as anyone who ever has investedknows, when u take stock as a option it might take a while to pay off, if the govt wants to sell now it is free to do so , but since that would be idiodic at this point i sugust u shut up and watch write again next year when stock is over 35.00 then the govt can sell at a profit it will be a lot more return than the banks gave back , by the way i did not see the govt reciving stock in the banks that recived fed money

  • Report this Comment On March 22, 2012, at 4:26 PM, sheldonross wrote:

    I "sugust" you learn to read and write. Even at $35 dollars, we don't break even.

    "but it seems unlikely that GM stock will hit the price needed for the Feds to break even -- about $53 -- any time soon. "

  • Report this Comment On March 22, 2012, at 4:31 PM, TMFMarlowe wrote:

    @Jazzenjohn1: I hear you, but that's what bankruptcy is for. If subprime hadn't melted down and the economy cratered when it did, GM might well have made it and (eventually) paid everyone back without bankruptcy, but we'll never know.

    Thanks for reading.

    John Rosevear

  • Report this Comment On March 22, 2012, at 4:32 PM, BMFPitt wrote:

    Never.

  • Report this Comment On March 22, 2012, at 4:56 PM, wolfman225 wrote:

    The only "payback" was Obama to the UAW at the expense of the bond holders, who should have been the first to have been made whole under bankruptcy. Instead, they were forced to take a bath while the union pension was saved.

    IMHO, but I don't think the government will ever get rid of it's stake in GM. It's too valuable a tool in the administration's drive for "green" vehicle technology.

  • Report this Comment On March 22, 2012, at 9:14 PM, lowmaple wrote:

    The Pensions the union got may not seem fair but at least someone other than the big bankers will have money to spend in the U S.

  • Report this Comment On March 22, 2012, at 9:16 PM, FoolingAround313 wrote:

    How much has GM paid the government in cooperates taxes since bankruptcy? How much have GM employees paid the government in income taxes since bankruptcy? Between GM paying the U.S. cash, the U.S. selling GM stock and the U.S. cooperate and incomes taxes, the federal government will make billion in profits off GM in just the next 5-10 years. This is before we even factor in that 250,000 GM jobs were saved and hundreds of thousands of tier 2 supplier jobs were saved. U.S. is already making profits off the GM loan.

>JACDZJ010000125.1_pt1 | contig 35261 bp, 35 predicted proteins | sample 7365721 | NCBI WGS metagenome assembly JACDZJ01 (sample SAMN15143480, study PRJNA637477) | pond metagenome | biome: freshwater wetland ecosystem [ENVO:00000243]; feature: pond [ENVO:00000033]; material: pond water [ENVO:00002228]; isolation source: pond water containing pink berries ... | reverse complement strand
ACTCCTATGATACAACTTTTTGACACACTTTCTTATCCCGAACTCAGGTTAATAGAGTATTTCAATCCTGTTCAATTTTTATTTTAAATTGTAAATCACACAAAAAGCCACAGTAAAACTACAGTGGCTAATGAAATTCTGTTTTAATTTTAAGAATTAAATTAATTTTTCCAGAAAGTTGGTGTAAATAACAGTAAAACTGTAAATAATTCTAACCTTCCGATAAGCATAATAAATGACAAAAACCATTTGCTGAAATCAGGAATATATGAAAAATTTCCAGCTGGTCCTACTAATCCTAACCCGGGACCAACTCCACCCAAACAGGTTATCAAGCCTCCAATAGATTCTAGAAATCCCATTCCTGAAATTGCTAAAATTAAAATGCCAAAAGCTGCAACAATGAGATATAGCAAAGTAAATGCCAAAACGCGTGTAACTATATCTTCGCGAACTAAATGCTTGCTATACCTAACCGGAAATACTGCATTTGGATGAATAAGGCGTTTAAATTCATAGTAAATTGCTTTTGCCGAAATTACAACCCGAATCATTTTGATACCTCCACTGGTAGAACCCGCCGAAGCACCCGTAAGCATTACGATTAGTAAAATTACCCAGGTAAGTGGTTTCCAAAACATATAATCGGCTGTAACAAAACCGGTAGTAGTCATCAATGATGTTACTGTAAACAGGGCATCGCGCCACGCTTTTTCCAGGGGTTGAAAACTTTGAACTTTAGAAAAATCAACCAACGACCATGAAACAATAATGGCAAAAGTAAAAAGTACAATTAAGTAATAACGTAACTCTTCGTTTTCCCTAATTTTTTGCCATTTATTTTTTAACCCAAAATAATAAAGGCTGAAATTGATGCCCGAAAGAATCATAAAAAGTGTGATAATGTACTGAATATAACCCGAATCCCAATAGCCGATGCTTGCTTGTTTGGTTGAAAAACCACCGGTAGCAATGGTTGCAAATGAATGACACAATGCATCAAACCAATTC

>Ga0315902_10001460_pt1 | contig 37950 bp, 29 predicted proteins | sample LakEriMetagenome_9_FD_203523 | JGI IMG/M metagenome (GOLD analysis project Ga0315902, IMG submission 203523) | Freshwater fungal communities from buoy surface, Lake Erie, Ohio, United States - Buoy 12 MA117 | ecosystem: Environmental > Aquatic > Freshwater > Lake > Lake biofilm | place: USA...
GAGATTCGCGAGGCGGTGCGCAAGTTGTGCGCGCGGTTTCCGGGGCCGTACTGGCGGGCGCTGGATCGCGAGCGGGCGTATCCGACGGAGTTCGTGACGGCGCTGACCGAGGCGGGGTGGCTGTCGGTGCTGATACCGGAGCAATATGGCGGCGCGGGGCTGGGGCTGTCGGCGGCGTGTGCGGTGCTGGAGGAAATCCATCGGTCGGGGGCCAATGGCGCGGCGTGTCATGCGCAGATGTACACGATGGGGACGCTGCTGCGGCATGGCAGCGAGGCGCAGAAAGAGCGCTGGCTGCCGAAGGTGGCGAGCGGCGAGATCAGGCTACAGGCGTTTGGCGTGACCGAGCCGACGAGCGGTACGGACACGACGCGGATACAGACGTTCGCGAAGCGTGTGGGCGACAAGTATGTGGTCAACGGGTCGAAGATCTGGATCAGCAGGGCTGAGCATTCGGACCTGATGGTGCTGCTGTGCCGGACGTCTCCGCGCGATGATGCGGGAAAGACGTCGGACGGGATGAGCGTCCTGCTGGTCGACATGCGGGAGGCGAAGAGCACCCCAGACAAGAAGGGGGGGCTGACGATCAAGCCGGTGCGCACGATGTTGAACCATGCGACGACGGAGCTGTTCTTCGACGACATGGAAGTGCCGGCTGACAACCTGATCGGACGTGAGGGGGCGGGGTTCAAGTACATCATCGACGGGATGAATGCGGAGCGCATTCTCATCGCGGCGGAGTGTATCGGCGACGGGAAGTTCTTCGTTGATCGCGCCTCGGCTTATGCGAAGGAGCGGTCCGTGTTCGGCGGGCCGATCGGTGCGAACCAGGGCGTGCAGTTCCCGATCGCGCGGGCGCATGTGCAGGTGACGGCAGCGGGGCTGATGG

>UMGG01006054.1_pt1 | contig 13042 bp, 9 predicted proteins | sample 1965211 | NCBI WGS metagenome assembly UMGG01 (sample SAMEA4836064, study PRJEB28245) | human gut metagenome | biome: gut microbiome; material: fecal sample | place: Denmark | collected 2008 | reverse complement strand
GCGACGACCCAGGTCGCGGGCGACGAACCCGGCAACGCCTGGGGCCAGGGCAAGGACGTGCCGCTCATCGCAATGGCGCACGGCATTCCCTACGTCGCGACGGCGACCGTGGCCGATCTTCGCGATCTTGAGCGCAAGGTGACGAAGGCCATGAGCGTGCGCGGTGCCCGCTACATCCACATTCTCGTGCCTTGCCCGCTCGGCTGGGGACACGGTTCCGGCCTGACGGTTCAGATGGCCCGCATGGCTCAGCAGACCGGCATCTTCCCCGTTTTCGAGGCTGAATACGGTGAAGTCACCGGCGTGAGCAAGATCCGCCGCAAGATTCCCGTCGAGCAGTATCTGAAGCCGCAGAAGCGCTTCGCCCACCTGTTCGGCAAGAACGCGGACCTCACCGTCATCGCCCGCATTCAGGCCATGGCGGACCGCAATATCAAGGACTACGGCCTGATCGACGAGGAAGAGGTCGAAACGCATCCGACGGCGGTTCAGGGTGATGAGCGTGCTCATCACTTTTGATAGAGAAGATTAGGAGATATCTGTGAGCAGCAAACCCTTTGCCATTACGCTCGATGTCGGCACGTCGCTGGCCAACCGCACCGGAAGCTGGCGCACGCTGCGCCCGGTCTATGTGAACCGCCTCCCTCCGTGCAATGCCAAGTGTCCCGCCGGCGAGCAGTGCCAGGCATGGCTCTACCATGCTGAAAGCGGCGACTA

• Report this Comment On March 22, 2012, at 9:17 PM, TMFMarlowe wrote:

    @wolfman225: Were you a GM bondholder?

    John Rosevear

  • Report this Comment On March 23, 2012, at 1:39 AM, FoolingAround313 wrote:

    How much has GM paid the U.S. government in cooperates taxes since bankruptcy? How much have GM employees paid the government in income taxes since bankruptcy? Between GM paying the U.S. cash, the U.S. selling GM stock and the U.S. cooperate and incomes taxes; the federal government will make billion in profits off GM in just the next 5-10 years. This is before we even factor in that 250,000 GM jobs were saved and hundreds of thousands of tier 2 supplier jobs were saved. U.S. is already making profits off the GM loan. Sad that uneducated people think giving GM loans, which the U.S. will make tens/hundreds of billions off in taxes revenue, during the biggest financial meltdown since 1929, that kept GM liquid during bankruptcy, was a bad decision by Bush and Obama.

  • Report this Comment On March 23, 2012, at 10:13 AM, dallas007 wrote:

    If one can see that no firm on Wall Street was willing and or able to liquidate/bail out GM at the very same time they too were in the ICU. Fact is that they created the melt down (Wall Street) and this has become a political issue since the UAW an enemy of the conservative aka cheap labor party. Wall Street created the subprime disaster, which lowered real estate values and eroded the job market. Both of these are big sources of gov't income/revenue. You also fail to mention the gov't of Canada and the UAW pension being pertners with our gov't in this undertaking which was impossible by any Wall Street institution, including Bain Capital. One should also note that Wall Street institutions who took TARP, repaid it by floating new issues, thereby diluting shareholder value. This was done to get their greedy little paws of that bonus, which reeks of the welfare entitlement mentality on Wall Street. They sold out shareholder value for personal interest. It would be preposterous to suggest that those bonus payments were earned PERIOD.

  • Report this Comment On March 23, 2012, at 10:39 AM, wolfman225 wrote:

    @John Rosevear--

    I was never personally a GM bondholder. My comment was based on news reports and conversations with friends and family who did hold a stake in the company.

  • Report this Comment On March 23, 2012, at 4:26 PM, Jazzenjohn1 wrote:

    @John Rosevear,

    There was no one in the world that believed the initial money would do anything more than hold off bankruptcy while they negotiated favorable terms for it. It was presented even then as money to tide them over while they came up with restructuring plans. I'm not against the bailouts for the automakers, but now that they are profitable they should pay back what they owe not only to be fair to taxpayers/customers, but also Ford, especially since it was so divisive. Ford went to Washington with them, not to get money, but for support. Now, when they have been forgiven so much debt, and kept Billions more in tax writeoffs that should have disappeared in bankruptcy, any incentive, any advertisement, any low cost financing option from GM or Chrysler is in effect taxpayer supported.

    In the airline industry, bankruptcy was very beneficial to whoever did it, and created zombies out of those that didn't. I'm certain that will not happen with Ford, but the taxpayer subsidy of the competition steals some of the rightful success of Ford.

    <@Jazzenjohn1: I hear you, but that's what bankruptcy is for. If subprime hadn't melted down and the economy cratered when it did, GM might well have made it and (eventually) paid everyone back without bankruptcy, but we'll never know.>